My current research employs stochastic dynamic programs and Markov decision processes to answer questions regarding electric vehicle routing and access to charging infrastructure.
Until a working paper is ready (expected later this year), you can learn more about the project by expanding the panel below:
Motivated by environmental concerns and regulations, electric vehicles (EVs) are becoming more popular in supply chain distribution functions (e.g., La Poste, UPS, Coca Cola). However, EVs pose operational challenges to which their conventional petroleum-based counterparts are immune. For instance, EVs' driving ranges are often only 25 percent that of conventional petroleum-based vehicles' (CVs), charging infrastructure is still relatively sparse compared to the network of refueling stations for CVs, and the time required to charge an EV can range from 30 minutes to 12 hours depending on charging technology - orders of magnitude longer than the time needed to refuel a CV.
There are two general approaches to overcoming these operational challenges. The first is a simple approach in which routes are restricted to the vehicle's autonomy. That is, the EV is routed back to the depot when its battery nears depletion so it may charge overnight in preparation for the subsequent day's deliveries. In the second approach, the EV is allowed to perform mid-route recharging by taking advantage of charging infrastructure in the field.
Past research has shown that the second approach offers cost savings, because mid-route recharging allows for a decrease in the total distance traveled and an increase in the capacity of a single EV, thereby reducing the number of vehicles and drivers needed. However, these studies that have considered mid-route recharging make the assumption that the charging stations (CSs) are always available to the EV when it arrives to charge. In reality, this is often not the case. Because charging station infrastructure is limited and EVs require significant time to charge, charging stations will often be unavailable when an EV arrives, and the EV may be forced to queue. This discrepancy between modeling assumptions and reality has thus far prohibited logistics companies from implementing mid-route recharging, despite the suggested cost savings.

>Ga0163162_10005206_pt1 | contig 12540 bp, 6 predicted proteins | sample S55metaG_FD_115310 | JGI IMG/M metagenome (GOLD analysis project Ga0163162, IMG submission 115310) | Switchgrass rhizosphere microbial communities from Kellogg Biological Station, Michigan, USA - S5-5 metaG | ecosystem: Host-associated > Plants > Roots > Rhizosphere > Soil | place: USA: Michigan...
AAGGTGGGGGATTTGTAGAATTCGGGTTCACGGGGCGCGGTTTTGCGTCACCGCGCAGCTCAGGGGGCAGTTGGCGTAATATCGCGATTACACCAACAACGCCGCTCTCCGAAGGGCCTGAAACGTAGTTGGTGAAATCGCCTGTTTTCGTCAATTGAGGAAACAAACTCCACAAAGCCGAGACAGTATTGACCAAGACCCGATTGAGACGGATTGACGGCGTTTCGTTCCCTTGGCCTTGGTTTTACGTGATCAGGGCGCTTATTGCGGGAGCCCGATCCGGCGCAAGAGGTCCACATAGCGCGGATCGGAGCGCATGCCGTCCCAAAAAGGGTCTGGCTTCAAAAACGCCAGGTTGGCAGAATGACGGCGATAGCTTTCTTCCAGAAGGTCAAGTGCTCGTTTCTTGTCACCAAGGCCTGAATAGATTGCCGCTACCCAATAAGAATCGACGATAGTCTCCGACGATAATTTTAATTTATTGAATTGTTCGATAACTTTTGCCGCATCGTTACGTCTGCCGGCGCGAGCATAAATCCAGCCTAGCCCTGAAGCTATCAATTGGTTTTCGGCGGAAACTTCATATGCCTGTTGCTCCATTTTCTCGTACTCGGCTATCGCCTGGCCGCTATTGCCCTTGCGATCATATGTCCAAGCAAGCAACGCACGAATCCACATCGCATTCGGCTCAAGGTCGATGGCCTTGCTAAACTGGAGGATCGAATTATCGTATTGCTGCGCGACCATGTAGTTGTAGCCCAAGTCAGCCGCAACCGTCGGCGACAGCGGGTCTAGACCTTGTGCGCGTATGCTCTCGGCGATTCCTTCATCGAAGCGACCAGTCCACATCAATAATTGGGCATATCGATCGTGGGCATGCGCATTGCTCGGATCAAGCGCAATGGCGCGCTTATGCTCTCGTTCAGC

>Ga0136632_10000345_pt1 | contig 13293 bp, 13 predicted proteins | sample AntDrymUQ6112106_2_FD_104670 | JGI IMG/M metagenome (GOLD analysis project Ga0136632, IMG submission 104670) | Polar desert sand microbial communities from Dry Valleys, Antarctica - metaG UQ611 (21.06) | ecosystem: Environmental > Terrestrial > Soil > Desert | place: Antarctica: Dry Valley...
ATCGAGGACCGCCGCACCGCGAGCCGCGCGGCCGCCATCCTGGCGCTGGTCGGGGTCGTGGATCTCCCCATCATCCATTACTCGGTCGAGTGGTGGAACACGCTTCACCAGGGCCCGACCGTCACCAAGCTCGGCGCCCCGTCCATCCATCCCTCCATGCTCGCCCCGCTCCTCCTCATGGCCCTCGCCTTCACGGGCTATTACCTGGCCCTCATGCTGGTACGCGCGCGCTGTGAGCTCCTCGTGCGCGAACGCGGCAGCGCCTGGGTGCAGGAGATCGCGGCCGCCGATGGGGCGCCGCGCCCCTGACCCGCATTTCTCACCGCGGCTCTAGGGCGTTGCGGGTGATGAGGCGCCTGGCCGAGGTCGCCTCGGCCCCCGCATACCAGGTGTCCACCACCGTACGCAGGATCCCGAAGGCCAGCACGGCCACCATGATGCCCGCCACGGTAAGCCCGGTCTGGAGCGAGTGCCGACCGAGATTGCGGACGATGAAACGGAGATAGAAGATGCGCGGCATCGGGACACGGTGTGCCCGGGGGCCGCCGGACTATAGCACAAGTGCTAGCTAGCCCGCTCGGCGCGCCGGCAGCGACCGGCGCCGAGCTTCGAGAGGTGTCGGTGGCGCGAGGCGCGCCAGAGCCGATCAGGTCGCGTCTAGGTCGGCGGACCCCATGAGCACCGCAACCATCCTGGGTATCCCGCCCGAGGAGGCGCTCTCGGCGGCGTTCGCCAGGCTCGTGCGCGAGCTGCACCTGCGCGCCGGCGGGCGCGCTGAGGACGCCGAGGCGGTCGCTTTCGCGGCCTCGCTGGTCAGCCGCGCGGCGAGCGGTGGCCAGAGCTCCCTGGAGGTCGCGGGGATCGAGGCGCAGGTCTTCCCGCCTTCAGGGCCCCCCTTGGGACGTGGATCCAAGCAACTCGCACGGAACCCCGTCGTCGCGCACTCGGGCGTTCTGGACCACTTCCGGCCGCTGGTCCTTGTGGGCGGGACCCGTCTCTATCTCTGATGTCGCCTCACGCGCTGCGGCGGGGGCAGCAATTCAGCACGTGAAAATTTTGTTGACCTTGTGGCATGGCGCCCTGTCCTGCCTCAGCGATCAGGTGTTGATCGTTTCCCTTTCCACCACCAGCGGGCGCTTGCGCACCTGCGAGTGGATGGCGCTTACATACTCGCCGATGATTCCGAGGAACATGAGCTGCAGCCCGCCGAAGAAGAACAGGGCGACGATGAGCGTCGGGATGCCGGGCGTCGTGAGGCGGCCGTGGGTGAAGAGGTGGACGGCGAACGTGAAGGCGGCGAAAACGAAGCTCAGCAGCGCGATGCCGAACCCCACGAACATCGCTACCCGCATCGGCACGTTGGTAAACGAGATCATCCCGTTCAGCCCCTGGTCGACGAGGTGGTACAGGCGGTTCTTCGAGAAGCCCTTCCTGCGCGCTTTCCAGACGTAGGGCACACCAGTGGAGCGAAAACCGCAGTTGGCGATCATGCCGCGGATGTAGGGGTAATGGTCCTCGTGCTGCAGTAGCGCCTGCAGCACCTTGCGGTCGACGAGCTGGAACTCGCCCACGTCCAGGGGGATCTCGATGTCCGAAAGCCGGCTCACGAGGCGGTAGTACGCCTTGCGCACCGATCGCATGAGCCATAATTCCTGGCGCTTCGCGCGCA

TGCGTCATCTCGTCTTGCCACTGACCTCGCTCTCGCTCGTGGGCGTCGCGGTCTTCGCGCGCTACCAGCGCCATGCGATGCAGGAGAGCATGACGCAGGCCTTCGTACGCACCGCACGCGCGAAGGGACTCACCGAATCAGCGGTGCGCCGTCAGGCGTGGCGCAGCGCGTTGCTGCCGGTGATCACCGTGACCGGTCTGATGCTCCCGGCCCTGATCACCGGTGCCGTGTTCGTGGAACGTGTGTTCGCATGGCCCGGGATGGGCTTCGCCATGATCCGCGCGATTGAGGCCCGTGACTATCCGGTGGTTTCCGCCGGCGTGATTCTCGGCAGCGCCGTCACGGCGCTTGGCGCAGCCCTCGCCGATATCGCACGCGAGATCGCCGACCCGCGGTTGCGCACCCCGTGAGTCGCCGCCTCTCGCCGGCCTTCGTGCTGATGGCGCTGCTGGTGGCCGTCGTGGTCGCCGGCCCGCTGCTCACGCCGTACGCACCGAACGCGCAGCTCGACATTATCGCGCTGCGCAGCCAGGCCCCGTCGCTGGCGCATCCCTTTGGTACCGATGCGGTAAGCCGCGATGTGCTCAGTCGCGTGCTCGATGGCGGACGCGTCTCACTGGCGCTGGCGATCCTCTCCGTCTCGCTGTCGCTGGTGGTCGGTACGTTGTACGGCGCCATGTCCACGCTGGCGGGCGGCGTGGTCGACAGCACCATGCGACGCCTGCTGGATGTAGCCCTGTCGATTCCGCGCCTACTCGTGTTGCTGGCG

Our research aims to reduce this discrepancy by more realistically modeling both the uncertainty in availability and the queuing process at public charging infrastructure. We model the EV Routing Problem with Mid-route Recharging and Uncertain Availability (EVRP-MRUA) as a Markov decision process and implement a stochastic dynamic programming (SDP) solution.
In addition to developing a handful of heuristic policies to solve the SDP, we also employ an information relaxation to determine the optimal solution with perfect information. This gives us a lower bound and therefore a measure of goodness for our policies. We do this by formulating a mixed integer linear program that is equivalent to the SDP.
Further, we impose information penalties to tighten the lower bound. Current results indicate that our heuristic policies are performing well - within 5% of the optimal policy.
Our work aims to enable logistics companies to take advantage of the increases in capacity offered by mid-route recharging, thus extending the utility of EVs as delivery vehicles.
Slides from my presentation at the first triennial INFORMS TSL Conference can be found here.
Previously, I used multi-objective math programs to solve problems regarding natural resource management under alternative climate change scenarios. These problems served as a platform on which to study the conflict among objectives in multi-objective optimization.
You can learn more about this research here.